India’s demand for action against jihadist groups is entirely legitimate. But this must be done through international pressure upon Pakistan, says Pervez Hoodbhoy,who is the chairman of the physics department at Quaid-e-Azam University in Islamabad, is a distinguished scientist and a consistent voice for peace, democracy, and friendly relations between Pakistan and India.
Current developments in the three-way equations involving the United States, Pakistan and India highlight that for the foreseeable future, they would need to factor in a “sleeping partner” — Afghanistan. India, in particular, needs to be cognisant of this strange coupling. Retired Indian Foreign Service official MK Bhadrakumar writes in The Hindu.
According to Pakistani officials, security forces over-ran a militant camp on the outskirts of Pakistani Kashmir's main city and seized the alleged mastermind of the attacks that shook Mumbai last month. Zaki-ur-Rehman Lakhvi was among at least 12 people in Sunday's raid on the camp run by the banned group Laskhar-e-Taiba the group reportedly responsible for the attacks. It remains unclear if Lakhvi will be extradited to India. These ongoing tensions between India and Pakistan took place amidst local Indian elections with certain Indian media stations speculating on potential Indian military action against Pakistan. Although the deputy editor of The Hindu, Siddharth Varadarajan states "that there is no danger of war between India and Pakistan" he believes that "this crisis is pregnant with implications for Indo-Pak relations and the future of Pakistan." Real News Network interviews Siddharth Varadarajan on the developing situation between India and Pakistan in the aftermath of the Mumbai Terror Attacks.
India and Pakistan are in this together. Their fights against extremism will founder if fought alone. Mohsin Hamid writes in The Guardian.
A "People's Democracy" editorial which demands India to stop dovetailing its Afghan policy to the strategic interests of the US and NATO.
Robert Fisk's report on the state of affairs in Afghanistan.
If politics and emotion do not dictate India’s response, the terrorist strikes in Mumbai could be a catalyst for ending the Pakistani military’s fatal patronage of jihadi groups. Siddharth Varadarajan writes in The Hindu.
Member of the Central Secretariat of the CPI(M),Nilotpal Basu shares his thoughts on the terror attack in Mumbai. Rebuffing the parochial campaign that has been launched by media and the frenzied right wing apparatchiks , Comrade.Basu highlights the need for a political solution which should include the strengthening of democratic institutions, and which should be distinct from the US directed “War on Terror”.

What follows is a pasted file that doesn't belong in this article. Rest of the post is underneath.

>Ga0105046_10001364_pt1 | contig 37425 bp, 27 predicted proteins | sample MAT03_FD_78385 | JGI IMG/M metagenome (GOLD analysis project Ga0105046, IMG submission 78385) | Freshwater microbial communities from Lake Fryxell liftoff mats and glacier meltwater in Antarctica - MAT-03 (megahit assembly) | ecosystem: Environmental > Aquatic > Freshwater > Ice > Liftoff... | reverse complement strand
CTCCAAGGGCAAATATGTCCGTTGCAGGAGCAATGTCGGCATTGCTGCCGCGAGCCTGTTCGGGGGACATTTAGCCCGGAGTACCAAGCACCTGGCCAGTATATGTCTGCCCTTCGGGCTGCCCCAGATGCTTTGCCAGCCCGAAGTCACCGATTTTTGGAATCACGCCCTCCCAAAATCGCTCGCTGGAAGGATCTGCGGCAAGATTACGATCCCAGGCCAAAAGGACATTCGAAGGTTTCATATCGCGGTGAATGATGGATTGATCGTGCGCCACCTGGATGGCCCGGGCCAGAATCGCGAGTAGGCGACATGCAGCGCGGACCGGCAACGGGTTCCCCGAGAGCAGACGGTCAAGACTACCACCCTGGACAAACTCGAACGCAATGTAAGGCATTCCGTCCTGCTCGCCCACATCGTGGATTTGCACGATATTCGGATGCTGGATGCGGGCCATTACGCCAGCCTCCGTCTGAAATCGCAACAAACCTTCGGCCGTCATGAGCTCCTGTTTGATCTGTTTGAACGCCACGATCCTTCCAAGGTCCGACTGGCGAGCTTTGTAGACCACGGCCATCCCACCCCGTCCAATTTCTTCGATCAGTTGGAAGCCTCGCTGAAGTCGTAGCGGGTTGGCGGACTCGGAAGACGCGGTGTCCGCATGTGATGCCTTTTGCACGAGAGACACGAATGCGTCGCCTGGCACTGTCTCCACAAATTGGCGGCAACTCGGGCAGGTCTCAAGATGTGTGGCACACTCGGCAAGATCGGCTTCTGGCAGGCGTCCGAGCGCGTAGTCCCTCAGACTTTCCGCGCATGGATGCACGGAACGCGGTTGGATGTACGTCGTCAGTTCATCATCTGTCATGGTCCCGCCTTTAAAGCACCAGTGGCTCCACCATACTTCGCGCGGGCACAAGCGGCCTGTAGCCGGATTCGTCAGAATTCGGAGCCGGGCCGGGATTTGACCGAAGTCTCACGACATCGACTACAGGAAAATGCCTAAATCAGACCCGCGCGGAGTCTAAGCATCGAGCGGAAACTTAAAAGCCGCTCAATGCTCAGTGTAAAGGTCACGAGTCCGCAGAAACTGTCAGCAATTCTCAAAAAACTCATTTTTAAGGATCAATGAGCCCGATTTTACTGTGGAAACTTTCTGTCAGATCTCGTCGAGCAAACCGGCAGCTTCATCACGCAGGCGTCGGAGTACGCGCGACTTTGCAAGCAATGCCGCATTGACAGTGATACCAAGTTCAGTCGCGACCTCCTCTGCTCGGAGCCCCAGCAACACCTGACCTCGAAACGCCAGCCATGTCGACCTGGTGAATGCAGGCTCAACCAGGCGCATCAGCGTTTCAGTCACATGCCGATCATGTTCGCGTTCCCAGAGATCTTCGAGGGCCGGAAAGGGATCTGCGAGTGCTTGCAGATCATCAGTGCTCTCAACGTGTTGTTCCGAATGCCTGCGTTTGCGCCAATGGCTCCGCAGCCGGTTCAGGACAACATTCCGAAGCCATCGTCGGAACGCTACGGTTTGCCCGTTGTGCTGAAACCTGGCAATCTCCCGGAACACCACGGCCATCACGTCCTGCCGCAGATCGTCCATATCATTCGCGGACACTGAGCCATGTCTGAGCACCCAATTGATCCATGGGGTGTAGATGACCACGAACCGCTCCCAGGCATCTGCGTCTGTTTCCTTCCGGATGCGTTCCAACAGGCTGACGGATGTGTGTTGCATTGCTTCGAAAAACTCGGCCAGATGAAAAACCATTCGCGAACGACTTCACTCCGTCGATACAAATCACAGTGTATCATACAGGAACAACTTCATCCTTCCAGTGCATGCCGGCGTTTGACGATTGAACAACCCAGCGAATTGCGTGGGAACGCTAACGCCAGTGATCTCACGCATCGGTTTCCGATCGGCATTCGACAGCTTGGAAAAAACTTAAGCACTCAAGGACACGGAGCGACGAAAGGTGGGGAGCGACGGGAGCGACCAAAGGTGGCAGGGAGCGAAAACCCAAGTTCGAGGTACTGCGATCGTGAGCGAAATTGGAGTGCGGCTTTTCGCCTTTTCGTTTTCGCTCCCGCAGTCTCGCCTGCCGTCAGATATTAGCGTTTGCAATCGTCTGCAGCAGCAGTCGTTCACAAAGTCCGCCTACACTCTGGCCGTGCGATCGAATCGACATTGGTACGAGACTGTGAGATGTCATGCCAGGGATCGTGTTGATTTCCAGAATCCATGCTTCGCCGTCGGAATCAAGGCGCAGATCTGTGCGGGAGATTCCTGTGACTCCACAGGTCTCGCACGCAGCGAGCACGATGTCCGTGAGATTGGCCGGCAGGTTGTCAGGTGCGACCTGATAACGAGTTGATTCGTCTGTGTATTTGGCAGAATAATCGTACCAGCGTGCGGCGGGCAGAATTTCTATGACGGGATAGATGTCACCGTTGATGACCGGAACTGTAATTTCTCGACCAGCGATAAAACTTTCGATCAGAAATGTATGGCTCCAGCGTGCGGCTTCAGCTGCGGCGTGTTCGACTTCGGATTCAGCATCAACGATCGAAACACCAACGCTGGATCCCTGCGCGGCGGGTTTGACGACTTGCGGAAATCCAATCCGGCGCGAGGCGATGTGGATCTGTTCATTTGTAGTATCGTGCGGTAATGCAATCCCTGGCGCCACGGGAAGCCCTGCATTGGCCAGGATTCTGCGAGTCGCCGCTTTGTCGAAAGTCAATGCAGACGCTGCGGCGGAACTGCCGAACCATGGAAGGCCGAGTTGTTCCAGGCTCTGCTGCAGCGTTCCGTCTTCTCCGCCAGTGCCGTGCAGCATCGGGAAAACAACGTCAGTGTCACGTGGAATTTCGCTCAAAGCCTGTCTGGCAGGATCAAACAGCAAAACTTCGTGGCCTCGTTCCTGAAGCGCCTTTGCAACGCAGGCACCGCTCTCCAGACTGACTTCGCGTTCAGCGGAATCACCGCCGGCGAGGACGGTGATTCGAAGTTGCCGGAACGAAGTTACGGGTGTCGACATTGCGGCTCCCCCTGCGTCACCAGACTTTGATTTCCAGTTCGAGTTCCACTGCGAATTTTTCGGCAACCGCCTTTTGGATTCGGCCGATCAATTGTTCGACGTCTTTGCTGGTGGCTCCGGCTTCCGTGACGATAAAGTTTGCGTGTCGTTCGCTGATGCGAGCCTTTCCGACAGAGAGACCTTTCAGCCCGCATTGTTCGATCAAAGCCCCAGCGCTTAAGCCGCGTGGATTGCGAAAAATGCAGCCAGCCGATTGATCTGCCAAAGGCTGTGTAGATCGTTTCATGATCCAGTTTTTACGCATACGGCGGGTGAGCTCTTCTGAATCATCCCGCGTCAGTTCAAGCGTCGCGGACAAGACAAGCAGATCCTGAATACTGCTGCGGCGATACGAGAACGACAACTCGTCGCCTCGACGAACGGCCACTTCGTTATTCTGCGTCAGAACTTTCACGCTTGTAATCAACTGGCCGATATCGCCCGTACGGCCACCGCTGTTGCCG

Disoriented, like a musth elephant, the State seeks easy solutions: more draconian legislation, more fiery rhetoric, and more warmongering.
Vijay Prashad writes in Counterpunch.
Should Islamabad fail to act, the UPA government must resist the temptation of relying solely on the United States to crank up the pressure. Instead, it must use the multilateral instruments at its disposal and work with all the permanent members of the UNSC to build pressure on Pakistan’s civilian government. In this connection, a suggestion made by CPI (M) general secretary Prakash Karat at the all-party meeting on Sunday must be taken seriously. It is to go — in the event of Pakistan failing to cooperate within a reasonable period after the evidence has been presented — to the United Nations Security Council in pursuance of Resolution 1373.The Hindu's editorial on a concrete response to the Mumbai Terror incidents.
We are deeply shocked and horrified at the bloody mayhem in Mumbai, which has claimed more than a hundred and ninty lives and caused grievous injuries to several hundred people, besides sending a wave of panic and terror across South Asia and beyond. We convey our profound feelings of sorrow and sympathies to the grieving families of the unfortunate victims of this heinous crime and express our solidarity with them.